HPV, the First Cancer Vaccine
By: Jamie Harms, M.D.
In 2006, the first vaccine to help prevent a cancer was released in the United States: the HPV vaccine.
Cervical cancer was one of the most common cancers among women in the U.S. until Pap smears became routine and helped identify pre-cancerous and early cancerous cervical cells. Cervical cancer is almost always caused by a virus, the human papilloma virus.
HPV is common
The human papilloma virus (HPV) is also the cause of anal and genital warts, as well as vaginal, anal, penile and oral cancers. It is spread by skin-to-skin contact, including sexual contact as well as oral sex and hand-to-genital contact.
HPV is common. It is estimated that 75-80% of sexually active adults will become infected with at least one strain of HPV by the age of 50. There are over 100 strains of HPV, and while most of them are not harmful, about 15 are known to cause cervical cancer. Most times, HPV infection goes away on its own, but in 10-20% of women, the HPV infection does not go away. These women are at risk of developing cervical cancer.
The HPV vaccine
In 2006, a vaccine against HPV was released in the U.S. The vaccine is recommended for both girls and boys at 11-12 years of age. It is given in a series of two vaccines, 6 months apart. Teens and young adults can get this vaccine later but will need three vaccines if it is given after age 15 because the vaccine is much more effective in younger teens.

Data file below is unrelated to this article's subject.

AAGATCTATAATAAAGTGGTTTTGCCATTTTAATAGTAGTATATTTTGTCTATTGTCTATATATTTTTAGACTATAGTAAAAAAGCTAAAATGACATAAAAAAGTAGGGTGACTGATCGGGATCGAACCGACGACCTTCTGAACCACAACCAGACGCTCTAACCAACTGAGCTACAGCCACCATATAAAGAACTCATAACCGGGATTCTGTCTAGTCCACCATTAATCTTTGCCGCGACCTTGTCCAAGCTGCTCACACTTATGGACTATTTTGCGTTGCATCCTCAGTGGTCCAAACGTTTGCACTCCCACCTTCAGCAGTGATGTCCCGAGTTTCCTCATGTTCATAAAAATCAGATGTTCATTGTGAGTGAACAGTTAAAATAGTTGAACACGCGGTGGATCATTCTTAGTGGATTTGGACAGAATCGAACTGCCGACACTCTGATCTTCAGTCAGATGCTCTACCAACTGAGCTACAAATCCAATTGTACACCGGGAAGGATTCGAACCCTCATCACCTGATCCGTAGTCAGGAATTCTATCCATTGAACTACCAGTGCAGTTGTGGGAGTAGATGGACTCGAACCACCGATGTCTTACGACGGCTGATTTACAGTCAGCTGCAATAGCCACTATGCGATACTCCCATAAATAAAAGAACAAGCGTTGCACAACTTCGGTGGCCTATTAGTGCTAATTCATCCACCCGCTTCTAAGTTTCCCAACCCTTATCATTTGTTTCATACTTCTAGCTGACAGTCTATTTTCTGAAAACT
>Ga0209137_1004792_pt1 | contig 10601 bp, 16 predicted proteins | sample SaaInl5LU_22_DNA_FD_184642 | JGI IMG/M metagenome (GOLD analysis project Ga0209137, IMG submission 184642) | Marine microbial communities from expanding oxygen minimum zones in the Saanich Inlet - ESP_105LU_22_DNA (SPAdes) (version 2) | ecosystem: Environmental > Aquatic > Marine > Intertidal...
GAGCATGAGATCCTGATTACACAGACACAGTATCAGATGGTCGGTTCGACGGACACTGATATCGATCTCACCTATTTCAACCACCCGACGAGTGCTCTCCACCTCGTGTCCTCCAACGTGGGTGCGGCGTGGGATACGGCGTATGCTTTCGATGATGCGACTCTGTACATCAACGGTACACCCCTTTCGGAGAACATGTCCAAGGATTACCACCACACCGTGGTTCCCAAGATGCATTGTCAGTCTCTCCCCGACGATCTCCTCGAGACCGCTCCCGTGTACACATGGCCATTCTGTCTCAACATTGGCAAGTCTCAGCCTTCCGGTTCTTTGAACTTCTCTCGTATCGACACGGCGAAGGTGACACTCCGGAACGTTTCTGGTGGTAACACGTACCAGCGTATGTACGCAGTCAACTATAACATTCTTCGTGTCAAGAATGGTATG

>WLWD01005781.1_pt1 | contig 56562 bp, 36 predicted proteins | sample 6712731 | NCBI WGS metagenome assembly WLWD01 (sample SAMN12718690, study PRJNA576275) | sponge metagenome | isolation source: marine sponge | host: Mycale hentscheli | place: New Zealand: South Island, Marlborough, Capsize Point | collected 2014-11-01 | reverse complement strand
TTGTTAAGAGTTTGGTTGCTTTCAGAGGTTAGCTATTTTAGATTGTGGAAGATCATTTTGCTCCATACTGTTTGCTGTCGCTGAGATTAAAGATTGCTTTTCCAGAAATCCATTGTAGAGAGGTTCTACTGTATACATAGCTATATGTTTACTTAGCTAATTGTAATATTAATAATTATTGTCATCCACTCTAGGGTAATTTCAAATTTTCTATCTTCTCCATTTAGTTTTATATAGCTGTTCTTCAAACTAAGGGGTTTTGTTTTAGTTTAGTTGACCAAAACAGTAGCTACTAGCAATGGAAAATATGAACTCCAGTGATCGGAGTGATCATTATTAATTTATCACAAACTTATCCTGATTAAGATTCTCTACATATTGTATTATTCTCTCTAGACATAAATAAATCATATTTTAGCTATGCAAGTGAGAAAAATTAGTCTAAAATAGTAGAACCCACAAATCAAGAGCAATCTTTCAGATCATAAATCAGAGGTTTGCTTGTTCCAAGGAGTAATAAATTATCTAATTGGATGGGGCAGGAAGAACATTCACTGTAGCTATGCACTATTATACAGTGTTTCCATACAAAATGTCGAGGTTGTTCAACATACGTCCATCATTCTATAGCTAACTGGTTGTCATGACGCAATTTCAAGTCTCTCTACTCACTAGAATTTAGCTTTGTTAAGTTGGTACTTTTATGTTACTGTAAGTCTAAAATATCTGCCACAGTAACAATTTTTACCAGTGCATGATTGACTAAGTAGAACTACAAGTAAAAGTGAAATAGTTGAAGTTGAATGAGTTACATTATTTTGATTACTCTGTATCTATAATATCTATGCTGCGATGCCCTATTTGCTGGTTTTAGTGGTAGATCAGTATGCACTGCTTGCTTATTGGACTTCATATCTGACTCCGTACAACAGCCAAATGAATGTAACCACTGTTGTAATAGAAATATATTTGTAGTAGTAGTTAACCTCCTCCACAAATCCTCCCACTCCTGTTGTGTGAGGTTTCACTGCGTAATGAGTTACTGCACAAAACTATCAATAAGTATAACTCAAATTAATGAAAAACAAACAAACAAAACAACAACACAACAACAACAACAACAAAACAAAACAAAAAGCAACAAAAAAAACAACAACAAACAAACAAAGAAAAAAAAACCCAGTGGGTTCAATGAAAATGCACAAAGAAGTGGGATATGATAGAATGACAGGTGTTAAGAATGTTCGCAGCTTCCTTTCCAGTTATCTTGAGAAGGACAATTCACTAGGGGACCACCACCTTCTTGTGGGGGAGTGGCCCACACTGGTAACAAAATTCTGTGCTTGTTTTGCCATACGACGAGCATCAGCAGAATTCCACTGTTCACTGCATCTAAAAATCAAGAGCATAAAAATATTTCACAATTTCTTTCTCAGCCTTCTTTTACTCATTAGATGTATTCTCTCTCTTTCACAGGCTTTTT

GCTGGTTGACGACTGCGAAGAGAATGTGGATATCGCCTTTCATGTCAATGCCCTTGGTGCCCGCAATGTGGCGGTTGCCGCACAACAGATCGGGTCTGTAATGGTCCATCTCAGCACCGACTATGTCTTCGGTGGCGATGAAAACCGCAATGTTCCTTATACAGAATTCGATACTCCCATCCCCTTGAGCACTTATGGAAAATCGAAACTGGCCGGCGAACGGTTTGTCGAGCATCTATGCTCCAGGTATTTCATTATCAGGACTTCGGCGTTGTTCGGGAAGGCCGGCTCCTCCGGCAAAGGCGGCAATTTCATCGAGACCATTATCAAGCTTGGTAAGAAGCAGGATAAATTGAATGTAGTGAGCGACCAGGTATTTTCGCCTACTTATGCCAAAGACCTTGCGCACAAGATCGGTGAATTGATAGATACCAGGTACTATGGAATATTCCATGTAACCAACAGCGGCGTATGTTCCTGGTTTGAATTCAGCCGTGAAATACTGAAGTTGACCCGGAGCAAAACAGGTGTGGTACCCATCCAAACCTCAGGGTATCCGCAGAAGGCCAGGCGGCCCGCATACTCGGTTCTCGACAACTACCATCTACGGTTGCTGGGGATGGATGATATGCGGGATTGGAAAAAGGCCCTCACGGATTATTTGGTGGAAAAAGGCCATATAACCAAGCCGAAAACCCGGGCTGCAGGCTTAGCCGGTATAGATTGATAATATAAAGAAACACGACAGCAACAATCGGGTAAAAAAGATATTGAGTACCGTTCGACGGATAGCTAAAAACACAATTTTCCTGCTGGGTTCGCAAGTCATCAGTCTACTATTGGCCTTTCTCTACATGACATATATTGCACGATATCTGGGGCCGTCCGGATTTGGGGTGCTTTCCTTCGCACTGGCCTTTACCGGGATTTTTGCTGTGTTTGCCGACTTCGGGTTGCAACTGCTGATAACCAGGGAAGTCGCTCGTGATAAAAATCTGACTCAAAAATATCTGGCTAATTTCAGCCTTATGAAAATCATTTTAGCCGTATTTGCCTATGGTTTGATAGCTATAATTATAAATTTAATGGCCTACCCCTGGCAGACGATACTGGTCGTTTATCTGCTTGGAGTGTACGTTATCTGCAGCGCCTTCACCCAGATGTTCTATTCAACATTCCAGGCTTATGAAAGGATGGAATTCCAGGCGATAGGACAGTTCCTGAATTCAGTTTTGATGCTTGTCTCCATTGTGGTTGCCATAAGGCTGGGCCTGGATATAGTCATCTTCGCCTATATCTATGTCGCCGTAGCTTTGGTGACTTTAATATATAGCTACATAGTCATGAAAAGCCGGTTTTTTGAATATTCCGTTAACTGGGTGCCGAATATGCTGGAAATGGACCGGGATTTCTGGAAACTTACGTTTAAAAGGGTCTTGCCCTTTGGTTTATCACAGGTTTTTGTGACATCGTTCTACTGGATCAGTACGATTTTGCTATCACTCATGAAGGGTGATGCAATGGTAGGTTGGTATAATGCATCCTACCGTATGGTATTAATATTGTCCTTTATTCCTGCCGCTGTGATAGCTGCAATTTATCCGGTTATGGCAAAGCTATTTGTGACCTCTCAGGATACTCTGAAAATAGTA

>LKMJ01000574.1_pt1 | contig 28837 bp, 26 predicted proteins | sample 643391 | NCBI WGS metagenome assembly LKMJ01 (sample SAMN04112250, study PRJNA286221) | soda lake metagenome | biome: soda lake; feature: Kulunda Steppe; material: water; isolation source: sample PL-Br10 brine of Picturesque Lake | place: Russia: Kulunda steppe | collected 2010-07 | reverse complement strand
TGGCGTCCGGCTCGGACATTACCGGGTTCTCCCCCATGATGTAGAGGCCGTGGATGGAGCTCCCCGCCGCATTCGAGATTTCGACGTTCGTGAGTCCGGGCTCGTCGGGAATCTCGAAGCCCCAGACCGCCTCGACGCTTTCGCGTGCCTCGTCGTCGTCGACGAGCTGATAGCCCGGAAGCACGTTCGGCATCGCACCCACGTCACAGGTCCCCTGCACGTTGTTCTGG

Proven safe and effective
Here’s the best news… this vaccine is making a difference in our health. In girls 13-19 years of age, HPV infections have dropped by 83%. The number of women 20-24 years of age infected by HPV has dropped by 66%. That’s HUGE! The frequency of genital warts in girls and boys has dropped, too — girls by 67% and boys by 48%. The number of precancerous findings in girls has dropped by 51%.
So, this vaccine is working, and working well. Since the vaccine was released, there have been no reports of major side effects. The most common side effects are soreness and redness at the injection site, headaches and nausea. Some parents have worried that giving their child this vaccine will result in decreased fertility or will encourage them to have sex earlier or more often, but studies show that this is not true.
MPCP recommends that your child receive the HPV vaccine with their other required vaccines at 11-12 years of age. Talk with your doctor or look at these good sources for more information:
- CDC: Vaccinating Boys and Girls
- American Sexual Health Association: HPV Vaccines
- Up to Date: HPV, Beyond the Basics
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